In the end, the FBI informant file did not matter.
Jurors in the trial of James “Whitey” Bulger delivered an unambiguous verdict, finding that Bulger ran a criminal enterprise, extorted hundreds of thousands of dollars, sold drugs, laundered money, and killed people.
“It was a sweeping vindication for the government, at least for the prosecution,” said Brad Bailey, a former state and federal prosecutor and a defense lawyer who has been following the case. “This was a very widespread victory.”
After five days of deliberations totaling 32½ hours — and after 35 days of testimony by 72 witnesses — the jury of eight men and four women found Bulger guilty of all but one of the 32 counts he faced. And the jury found Bulger responsible for most of the 33 racketeering acts he was charged with, including 11 of 19 murders.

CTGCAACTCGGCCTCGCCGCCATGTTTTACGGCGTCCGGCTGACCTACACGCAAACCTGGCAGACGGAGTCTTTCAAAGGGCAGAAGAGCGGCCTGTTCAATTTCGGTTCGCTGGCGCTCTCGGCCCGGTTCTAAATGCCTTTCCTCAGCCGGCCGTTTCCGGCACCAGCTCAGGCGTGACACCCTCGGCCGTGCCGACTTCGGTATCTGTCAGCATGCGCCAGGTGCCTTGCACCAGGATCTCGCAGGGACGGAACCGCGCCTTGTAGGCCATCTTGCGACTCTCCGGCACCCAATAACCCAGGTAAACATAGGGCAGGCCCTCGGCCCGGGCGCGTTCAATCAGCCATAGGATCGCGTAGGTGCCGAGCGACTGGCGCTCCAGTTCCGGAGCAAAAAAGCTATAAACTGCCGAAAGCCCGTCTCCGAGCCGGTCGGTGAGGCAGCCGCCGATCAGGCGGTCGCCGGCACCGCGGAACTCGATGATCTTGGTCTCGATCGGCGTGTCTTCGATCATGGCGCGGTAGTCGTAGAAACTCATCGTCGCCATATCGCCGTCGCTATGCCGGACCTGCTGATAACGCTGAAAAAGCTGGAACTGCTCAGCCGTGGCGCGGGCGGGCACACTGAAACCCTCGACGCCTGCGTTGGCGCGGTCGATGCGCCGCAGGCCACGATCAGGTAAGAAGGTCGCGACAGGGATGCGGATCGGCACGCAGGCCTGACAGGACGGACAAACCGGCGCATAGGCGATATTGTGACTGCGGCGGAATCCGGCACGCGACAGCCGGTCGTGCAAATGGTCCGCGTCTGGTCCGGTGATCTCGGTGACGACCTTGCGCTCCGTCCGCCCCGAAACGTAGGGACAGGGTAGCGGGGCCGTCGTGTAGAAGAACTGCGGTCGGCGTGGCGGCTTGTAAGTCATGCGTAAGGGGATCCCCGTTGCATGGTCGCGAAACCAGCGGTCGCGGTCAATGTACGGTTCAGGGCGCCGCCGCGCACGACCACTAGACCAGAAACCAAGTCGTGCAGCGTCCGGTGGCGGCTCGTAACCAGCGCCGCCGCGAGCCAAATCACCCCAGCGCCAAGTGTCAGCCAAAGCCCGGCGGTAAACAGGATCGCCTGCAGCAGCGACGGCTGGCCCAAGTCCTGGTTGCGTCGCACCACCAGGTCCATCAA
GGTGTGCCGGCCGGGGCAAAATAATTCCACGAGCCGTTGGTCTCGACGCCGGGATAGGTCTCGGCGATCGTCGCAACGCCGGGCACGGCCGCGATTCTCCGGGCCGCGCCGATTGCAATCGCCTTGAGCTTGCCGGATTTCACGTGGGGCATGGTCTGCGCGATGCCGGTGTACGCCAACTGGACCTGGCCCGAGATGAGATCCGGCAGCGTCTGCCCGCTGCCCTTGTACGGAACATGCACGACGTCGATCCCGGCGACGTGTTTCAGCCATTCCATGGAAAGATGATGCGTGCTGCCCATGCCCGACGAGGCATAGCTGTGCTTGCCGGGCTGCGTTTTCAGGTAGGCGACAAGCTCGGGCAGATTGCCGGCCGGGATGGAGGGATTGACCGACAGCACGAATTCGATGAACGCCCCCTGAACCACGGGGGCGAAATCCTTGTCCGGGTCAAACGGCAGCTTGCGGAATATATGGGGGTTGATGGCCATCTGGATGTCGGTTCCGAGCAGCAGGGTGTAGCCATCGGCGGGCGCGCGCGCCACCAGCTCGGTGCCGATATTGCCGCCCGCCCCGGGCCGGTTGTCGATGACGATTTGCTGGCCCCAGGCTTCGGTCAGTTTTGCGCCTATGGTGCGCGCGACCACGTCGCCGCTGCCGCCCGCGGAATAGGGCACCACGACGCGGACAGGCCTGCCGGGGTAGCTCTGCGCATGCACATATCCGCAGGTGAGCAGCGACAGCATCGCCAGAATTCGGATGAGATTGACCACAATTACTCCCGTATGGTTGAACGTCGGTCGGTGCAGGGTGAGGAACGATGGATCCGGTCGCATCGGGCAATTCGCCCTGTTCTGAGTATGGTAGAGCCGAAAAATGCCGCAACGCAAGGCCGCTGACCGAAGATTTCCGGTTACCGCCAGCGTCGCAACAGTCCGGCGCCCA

From the beginning, his lawyers had tried to shift the focus of the trial to government corruption, while maintaining that the gangster was never an FBI informant, in spite of a hefty FBI file in his name. The lawyers had argued that Bulger was paying FBI agents for information, but that he never provided it.
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